A life of courage: Kenyan embassy bombing survivor sings for peace at Lansdowne church


LANSDOWNE >> In 1998, seven months pregnant and bleeding profusely, Caroline Wavai was in a Kenyan hospital fighting for her life after she climbed over dead bodies through the bombed-out building next to the U.S. Embassy.

Today, the Marple resident will share her experiences through song in a 2 p.m. performance at the Sword of the Spirit Church at 71 S. Union Ave. in Lansdowne as she crusades for peace throughout the world.

“It is in my song,” Wavai explained. “I will sing the songs out. It makes me cry. I don’t want people to cry because I will cry.”

Born and raised in Kenya, Wavai was working on the 19th floor of the Cooperative Building, next to the U.S. Embassy in Nairobi, on Aug. 7, 1998.

On that day suicide bombers parked trucks loaded with explosives in front of the embassy and in Dar es Salaam, Tanzania. The simultaneous explosion killed 213 in Kenya, including 12 Americans, and wounded 4,000, and killed 11 were killed and wounded 85 in Tanzania. The attacks were linked to the Egyptian Islamic Jihad and al-Qaeda.

“Our building stood next to the embassy,” Wavai explained. “Many of the people died. We never had anything like that. I had so many cuts on my body. There was a deep cut in my left eye. I almost lost one eye.”

She remembered hearing some of her colleagues beckoning, “Go, go.”

“The building was shaking,” Wavai said. “We were stepping over dead bodies.”

Eventually, she made it to a hospital, walking there as no ambulances were available. Her friend, Joanne Kanini, added, “She was in the hospital and people kept telling her she wasn’t going to make it … and the doctors kind of wrote her off, like, ‘You’re not going to make it.’

“When I think about it, I could cry,” Kanini said.

Wavai said her older son was traumatized too. “He was told, ‘Your mother died yesterday,’” she said.

With a blood clot in her uterus, she had to stay on bed rest until her son Lucky was born on Oct. 7, 1998, two months after the attacks.

He was given a grim prognosis when he was born but with therapy weekly for a year, he began to progress.

After a while, Wavai came to the United States for medical treatment and has stayed. Her oldest son, Kelvin, graduated from Marple Newtown High School and Lucky is a sophomore there.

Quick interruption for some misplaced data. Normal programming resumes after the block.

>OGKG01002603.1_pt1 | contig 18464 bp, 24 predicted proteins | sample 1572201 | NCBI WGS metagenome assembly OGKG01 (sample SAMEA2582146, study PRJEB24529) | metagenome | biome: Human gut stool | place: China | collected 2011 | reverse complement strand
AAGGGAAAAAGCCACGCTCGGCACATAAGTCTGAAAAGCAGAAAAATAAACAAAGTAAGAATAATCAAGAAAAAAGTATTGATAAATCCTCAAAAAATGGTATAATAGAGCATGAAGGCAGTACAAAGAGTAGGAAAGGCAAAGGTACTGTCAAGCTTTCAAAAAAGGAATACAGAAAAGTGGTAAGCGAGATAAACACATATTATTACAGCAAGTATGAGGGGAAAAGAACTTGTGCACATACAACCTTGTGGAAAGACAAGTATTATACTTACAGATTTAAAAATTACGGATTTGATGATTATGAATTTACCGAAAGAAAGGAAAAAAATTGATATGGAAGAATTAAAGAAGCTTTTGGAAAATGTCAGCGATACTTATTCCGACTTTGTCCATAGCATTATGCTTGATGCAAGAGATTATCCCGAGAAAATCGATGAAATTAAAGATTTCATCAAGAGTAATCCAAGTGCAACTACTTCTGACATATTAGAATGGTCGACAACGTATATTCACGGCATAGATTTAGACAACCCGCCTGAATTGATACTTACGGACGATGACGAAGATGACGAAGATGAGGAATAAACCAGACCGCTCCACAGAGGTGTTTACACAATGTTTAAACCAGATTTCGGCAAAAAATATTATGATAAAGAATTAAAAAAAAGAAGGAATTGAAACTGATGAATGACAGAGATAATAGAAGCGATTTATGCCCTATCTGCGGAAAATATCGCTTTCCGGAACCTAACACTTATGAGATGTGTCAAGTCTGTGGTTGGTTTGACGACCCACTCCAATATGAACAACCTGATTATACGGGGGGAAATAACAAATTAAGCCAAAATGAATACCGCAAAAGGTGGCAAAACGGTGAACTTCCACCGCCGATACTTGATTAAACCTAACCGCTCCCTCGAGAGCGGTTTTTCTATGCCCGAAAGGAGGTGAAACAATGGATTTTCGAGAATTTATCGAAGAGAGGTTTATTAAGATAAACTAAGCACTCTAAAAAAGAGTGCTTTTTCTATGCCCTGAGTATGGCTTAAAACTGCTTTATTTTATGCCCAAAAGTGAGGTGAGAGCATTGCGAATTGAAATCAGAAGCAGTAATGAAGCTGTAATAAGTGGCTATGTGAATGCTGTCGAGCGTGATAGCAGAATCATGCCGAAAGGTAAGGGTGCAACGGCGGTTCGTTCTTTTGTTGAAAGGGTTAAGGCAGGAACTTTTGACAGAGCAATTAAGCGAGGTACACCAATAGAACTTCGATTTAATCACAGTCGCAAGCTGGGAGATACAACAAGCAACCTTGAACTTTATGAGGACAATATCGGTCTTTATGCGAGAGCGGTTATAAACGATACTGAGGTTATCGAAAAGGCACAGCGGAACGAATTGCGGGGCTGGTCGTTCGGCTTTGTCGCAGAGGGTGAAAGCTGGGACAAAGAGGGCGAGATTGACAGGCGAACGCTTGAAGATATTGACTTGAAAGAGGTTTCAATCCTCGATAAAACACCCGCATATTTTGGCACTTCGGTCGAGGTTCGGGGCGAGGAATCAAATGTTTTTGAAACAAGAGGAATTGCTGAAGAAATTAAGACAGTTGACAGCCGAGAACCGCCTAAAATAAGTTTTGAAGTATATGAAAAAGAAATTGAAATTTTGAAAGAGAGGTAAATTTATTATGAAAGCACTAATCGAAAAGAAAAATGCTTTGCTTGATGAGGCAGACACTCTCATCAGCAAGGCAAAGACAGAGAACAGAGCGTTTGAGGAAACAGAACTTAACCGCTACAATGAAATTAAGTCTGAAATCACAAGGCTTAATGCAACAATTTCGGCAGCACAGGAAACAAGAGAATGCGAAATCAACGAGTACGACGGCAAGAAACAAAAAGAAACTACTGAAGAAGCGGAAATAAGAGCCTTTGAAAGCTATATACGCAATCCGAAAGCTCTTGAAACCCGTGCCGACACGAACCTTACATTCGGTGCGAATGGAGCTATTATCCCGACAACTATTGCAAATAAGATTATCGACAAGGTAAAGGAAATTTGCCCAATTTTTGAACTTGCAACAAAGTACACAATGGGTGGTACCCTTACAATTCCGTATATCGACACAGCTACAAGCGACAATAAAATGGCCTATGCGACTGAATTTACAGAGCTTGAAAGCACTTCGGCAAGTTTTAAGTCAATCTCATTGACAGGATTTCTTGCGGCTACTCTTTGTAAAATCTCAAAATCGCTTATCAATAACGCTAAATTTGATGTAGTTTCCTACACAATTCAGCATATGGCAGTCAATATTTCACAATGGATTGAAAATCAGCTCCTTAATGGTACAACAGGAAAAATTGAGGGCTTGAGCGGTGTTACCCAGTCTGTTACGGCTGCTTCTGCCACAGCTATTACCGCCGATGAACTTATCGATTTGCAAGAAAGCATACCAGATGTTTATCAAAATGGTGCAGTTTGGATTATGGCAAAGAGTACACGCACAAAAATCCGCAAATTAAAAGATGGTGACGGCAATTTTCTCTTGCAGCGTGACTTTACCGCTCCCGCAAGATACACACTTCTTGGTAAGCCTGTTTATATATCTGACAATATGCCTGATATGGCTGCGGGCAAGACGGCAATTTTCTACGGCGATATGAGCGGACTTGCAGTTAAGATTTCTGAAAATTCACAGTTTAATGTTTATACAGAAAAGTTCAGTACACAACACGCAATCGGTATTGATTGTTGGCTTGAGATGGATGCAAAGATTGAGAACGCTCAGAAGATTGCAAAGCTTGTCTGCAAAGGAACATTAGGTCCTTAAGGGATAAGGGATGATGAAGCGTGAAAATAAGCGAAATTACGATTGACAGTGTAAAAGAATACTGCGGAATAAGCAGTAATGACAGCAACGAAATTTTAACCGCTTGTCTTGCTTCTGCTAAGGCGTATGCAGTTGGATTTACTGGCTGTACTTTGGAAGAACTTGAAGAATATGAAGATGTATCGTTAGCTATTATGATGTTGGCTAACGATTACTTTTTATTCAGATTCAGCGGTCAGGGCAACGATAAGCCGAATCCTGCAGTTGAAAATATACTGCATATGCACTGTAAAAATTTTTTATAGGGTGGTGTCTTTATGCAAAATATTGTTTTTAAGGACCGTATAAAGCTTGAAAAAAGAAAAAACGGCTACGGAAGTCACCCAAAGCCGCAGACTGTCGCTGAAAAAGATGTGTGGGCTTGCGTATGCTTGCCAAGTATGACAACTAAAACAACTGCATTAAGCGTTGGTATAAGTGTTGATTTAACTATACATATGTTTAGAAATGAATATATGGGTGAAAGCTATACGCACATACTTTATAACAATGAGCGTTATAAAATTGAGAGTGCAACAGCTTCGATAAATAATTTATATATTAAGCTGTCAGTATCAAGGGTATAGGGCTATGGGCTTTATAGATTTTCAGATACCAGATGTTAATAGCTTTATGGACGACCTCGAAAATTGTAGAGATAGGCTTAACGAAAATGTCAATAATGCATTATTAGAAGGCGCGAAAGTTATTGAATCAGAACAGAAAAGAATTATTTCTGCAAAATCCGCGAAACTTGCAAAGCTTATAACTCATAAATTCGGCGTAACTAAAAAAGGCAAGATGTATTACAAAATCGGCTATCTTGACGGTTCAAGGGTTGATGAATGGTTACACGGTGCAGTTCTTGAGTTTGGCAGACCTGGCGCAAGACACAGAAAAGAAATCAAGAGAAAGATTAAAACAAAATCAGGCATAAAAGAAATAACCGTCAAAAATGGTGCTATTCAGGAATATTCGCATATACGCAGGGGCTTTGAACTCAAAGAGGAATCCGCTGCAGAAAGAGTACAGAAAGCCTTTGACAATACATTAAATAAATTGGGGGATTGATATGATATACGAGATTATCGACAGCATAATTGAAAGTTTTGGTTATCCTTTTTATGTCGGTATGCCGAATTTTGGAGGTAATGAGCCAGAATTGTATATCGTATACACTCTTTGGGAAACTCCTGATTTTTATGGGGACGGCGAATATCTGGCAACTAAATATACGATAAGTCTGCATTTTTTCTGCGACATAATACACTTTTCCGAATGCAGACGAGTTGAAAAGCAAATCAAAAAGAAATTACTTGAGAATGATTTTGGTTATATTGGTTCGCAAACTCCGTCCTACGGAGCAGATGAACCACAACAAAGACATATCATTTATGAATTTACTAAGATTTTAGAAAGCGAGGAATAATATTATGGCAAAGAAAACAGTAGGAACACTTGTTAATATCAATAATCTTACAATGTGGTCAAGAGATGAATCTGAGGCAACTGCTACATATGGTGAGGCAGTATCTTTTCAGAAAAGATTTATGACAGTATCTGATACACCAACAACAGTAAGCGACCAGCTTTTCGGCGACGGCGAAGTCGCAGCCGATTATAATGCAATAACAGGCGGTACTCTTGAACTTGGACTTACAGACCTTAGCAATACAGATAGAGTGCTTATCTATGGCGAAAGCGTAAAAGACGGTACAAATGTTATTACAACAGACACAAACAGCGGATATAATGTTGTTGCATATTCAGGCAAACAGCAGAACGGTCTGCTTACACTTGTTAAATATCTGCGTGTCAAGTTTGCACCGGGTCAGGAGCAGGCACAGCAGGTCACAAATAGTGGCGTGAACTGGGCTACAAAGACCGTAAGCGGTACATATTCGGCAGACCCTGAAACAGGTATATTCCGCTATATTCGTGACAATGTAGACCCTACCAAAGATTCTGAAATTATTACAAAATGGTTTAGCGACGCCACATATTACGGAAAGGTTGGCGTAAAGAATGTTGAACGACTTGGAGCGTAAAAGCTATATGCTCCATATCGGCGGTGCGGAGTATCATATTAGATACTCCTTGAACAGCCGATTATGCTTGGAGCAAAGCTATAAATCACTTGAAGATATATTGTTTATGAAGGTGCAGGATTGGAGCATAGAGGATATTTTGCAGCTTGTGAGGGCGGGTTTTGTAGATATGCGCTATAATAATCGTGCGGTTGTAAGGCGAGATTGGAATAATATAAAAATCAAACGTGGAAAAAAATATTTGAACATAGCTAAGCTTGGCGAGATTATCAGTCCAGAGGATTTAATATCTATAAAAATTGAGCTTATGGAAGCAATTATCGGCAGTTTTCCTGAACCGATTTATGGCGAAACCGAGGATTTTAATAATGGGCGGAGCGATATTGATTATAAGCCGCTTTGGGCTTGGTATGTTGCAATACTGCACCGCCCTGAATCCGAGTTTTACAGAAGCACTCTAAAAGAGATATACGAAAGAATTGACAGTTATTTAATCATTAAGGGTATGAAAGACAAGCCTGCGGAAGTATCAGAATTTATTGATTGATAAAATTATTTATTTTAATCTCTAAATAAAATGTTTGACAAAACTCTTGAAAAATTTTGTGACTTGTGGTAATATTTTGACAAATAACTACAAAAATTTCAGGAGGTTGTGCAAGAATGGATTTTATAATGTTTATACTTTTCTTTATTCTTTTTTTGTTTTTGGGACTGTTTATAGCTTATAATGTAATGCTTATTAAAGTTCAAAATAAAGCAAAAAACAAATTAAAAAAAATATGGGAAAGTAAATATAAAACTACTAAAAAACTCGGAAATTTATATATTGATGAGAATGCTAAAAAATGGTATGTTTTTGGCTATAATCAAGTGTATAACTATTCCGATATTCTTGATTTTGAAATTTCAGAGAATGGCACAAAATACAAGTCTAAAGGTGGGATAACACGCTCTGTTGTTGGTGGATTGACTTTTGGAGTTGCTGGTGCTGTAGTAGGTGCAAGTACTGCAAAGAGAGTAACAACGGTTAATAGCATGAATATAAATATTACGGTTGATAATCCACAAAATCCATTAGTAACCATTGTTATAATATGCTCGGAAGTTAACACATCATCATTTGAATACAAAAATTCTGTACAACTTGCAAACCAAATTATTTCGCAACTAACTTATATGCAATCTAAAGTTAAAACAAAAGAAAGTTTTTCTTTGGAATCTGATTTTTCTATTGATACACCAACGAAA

Once told her son might not make it, Wavai shared his status now, “He’s one of the smartest children in (the school) district.”

Wavai herself said she still suffers pain from the experience, with severe discomfort in her head and hand.

“Glass keeps coming out of my body every now and then,” she said. “Because glass is clear, the machines cannot detect them.”

Wavai said her country had not had any large violent incidents like the bombing prior to 1998.

“That’s why I’m calling for peace,” she said. “Kenya has gone through a lot of trauma. We have gone through so much trauma, so much killings.”

She pointed to the massacre in April in which 147 people were killed after the Somalia-based Al-Shabaab militant group burst into a Garissa University College dormitory and shot students and took hostages.

In 2013, Al-Shabaab attacked the Westgate Mall in Nairobi, Kenya, overtaking it for four days, killing 67 people and injuring more than 175. The gunmen were also killed.

Wavai said she lights a candle at all of her performances as a prayer for non-violence everywhere. “I light a candle to show them the light of peace,” she said.

Proceeds from her performances support her Baraka Care International organization that works to provide fire safety education, financial support for disaster victims and post traumatic counseling. It also works to distribute fire extinguishers and smoke detectors in Kenyan schools.

Using her song and story, Wavai is advocating for all to work towards peace, love and unity.

“Look at me after going through all this,” she said. “I’ve made peace within myself first. I made peace with my children and I’ve made peace with my community. I want peace to come all over the world.”

Wavai’s performance will be 2 p.m. today at the Sword of the Spirit Church, 71 S. Union Ave. in Lansdowne. It is open to the public and the cost is $25 per person.


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